Taking a holistic approach to MS
What is MS?
Multiple sclerosis (MS) is an autoimmune condition causing damage to the protein coating (myelin sheath) of nerves in the brain and spinal column. The areas of nerve damage (sclerosis) mean that messages being passed along the nerve get disrupted or stopped. A person’s symptoms will be determined by the areas of their brain and spinal cord that have been damaged. These may include fatigue, pain, numbness, tremors, impairment of muscles, speech and vision and incontinence. MS is more common in women, Caucasians and the further you live from the equator, suggesting a link with Vitamin D levels. It is typically diagnosed between the ages of 20-40.
What can be done?
Food and lifestyle as medicine: a different approach
Though there is no ‘cure all diet or lifestyle practice’ for MS, there is evidence that following an anti-inflammatory diet, exercising and practicing relaxation techniques can help slow the progression of the disease and/or put it into remission and reduce symptoms. As each person with MS will have a unique combination of symptoms and lifestyle factors, it is best to seek advice from a health professional to tailor an individual diet and lifestyle practices.
In general the following guidelines can be beneficial to most people with MS
Increase anti-inflammatory foods in your diet
Omega 3 foods (wild salmon, sardines, mackerel, trout, herring, flax and hemp seeds, walnuts) as these reduce inflammation.
Foods high in lecithin (cooked greens) as these strengthen the nerves.
Lots of fresh fruits and vegetables: eat the rainbow to provide enough antioxidants to reduce inflammation and oxidation.
Sulforaphane high foods (brussel sprouts, broccoli, cabbage, cauliflower, bok choy, kale and collards) as these reduce inflammation, oxidation, demyelination and autoimmune responses.
Pre and pro biotics for a healthy gut. Probiotics include cultured vegetables and kombucha. Prebiotics include raw garlic, raw leeks or onions, raw asparagus and under-ripe bananas.
Complex carbohydrates (ancient grains such as millet, amaranth, sorghum) as these help good bacteria grow in the gut thereby reducing inflammation.
Nuts (except peanuts) as they are high in antioxidants, fibre and magnesium all of which regulate inflammation.
Good fats such coconut oil (contains medium chain fatty acids (MCFA) that support the brain and nervous system), olive oil (associated with brain health) and avocado oil (reduces inflammation).
Anti-inflammatory herbs such as turmeric, ginger, onion, garlic and immune supporting herbs such as rosemary, thyme, oregano and cinnamon.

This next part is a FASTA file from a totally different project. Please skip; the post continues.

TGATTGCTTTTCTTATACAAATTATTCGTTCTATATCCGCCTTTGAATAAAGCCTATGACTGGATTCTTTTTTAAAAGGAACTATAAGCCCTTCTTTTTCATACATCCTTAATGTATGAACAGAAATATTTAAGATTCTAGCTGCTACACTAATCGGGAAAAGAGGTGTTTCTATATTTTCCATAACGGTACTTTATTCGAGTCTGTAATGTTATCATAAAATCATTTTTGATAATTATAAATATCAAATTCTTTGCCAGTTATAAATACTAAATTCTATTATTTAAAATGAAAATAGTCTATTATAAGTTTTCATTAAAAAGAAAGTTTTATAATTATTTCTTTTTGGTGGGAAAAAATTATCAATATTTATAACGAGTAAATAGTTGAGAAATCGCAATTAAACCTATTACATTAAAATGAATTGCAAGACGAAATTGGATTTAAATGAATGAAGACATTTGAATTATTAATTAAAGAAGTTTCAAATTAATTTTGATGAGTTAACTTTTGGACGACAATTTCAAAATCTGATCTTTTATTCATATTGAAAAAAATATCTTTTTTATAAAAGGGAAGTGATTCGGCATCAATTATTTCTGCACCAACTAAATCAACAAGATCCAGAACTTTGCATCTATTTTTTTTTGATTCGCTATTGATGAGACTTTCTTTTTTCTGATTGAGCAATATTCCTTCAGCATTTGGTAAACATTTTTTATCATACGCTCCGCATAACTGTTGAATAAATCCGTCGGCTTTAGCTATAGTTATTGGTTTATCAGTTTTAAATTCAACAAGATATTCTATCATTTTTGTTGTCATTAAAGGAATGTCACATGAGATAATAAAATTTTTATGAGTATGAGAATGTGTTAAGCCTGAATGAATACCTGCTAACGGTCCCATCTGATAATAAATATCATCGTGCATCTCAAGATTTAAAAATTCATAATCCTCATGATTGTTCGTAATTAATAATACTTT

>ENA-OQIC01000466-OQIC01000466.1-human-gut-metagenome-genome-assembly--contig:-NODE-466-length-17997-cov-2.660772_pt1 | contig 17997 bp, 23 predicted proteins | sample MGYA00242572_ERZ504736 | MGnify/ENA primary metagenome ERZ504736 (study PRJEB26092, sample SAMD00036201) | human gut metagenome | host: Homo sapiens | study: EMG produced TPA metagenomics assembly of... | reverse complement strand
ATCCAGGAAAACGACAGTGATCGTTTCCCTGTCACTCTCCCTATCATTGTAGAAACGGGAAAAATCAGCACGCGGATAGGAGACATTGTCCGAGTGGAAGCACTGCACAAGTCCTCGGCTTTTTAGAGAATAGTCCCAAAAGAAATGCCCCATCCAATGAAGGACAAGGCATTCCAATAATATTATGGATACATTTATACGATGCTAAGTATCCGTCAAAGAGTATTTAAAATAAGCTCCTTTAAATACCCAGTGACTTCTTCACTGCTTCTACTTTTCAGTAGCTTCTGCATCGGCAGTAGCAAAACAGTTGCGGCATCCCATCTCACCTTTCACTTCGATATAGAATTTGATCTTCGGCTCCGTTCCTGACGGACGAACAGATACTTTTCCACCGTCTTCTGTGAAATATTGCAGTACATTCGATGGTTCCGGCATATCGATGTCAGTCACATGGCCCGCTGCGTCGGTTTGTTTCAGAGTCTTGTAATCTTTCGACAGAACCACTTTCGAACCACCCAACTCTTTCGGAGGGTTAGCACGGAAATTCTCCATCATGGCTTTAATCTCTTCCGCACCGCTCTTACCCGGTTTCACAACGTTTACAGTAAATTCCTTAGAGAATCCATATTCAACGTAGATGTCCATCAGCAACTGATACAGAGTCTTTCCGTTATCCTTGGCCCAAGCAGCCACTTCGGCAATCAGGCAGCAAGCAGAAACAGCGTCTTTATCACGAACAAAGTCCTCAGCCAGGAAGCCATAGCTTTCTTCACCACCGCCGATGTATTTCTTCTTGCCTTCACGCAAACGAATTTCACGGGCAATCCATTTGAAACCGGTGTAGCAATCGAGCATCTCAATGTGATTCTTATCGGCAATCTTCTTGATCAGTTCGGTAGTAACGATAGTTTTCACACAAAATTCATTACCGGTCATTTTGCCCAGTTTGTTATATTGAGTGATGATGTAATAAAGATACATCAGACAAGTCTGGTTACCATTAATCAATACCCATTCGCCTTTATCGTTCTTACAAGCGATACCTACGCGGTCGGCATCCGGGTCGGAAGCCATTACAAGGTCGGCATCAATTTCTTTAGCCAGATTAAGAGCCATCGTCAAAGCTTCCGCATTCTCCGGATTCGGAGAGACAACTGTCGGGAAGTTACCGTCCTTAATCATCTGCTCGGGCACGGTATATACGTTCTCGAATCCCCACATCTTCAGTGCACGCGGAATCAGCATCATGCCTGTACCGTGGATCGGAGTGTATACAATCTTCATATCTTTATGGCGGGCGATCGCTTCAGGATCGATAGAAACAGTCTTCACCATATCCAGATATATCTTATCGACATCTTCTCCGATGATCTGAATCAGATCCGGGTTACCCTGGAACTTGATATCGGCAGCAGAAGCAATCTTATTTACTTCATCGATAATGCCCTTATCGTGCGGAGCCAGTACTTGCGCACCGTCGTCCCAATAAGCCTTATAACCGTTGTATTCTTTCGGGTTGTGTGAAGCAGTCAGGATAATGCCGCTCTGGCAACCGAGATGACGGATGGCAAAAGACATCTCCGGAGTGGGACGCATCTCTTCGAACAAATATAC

Green tea to reduce oxidative damage and various herbal teas depending on symptoms.
Consider taking specific supplements
If improving your diet as described above is difficult for you, consider taking supplements.
Fish oil to reduce inflammation and promote better nerve functioning.
Probiotics to maintain a healthy gut to reduce inflammation.
High potency multi-vitamin to provide basic nutrients for immune function.
Vitamin B12 to help with the formation of nerves.
Vitamin D if you are low in it can reduce MS relapse.
Use Essential oils
Oils that support the neurological system such as Frankincense.
Oils to improve circulation such as cypress, eucalyptus, basil, ginger.
Oils for relaxation such as lavender, lemon balm, chamomile , rose, bergamot, frankincense.
Twenty minutes of moderate exercise stimulates the immune system producing an anti-inflammatory response. It can be anything that includes movement and you enjoy doing without exhaustion such as walking, dancing, gardening and playing with kids.
Practice relaxation techniques
Stress increases the immune system response so incorporate calming techniques into your day and week such as yoga, tai chi, deep breathing, massage, mindfulness, visualization, meditation and hypnotherapy.
Quality and quantity of sleep is essential for reversing inflammation. Aim for at least 8 hours good quality per
Foods to reduce/ avoid in order to help with MS recovery
Processed foods to reduce your exposure to chemicals and because they lack good nutrients.
Gluten which might make symptoms worse for some people.
Dairy which might make symptoms worse for some people.
Potential food allergens which might make symptoms worse through triggering autoimmune reactions.
Sugar which disrupts the immune response and causes inflammation.
Alcohol which can increase inflammation.
Always seek qualified medical advice before making changes to ensure that what you are planning is right for you.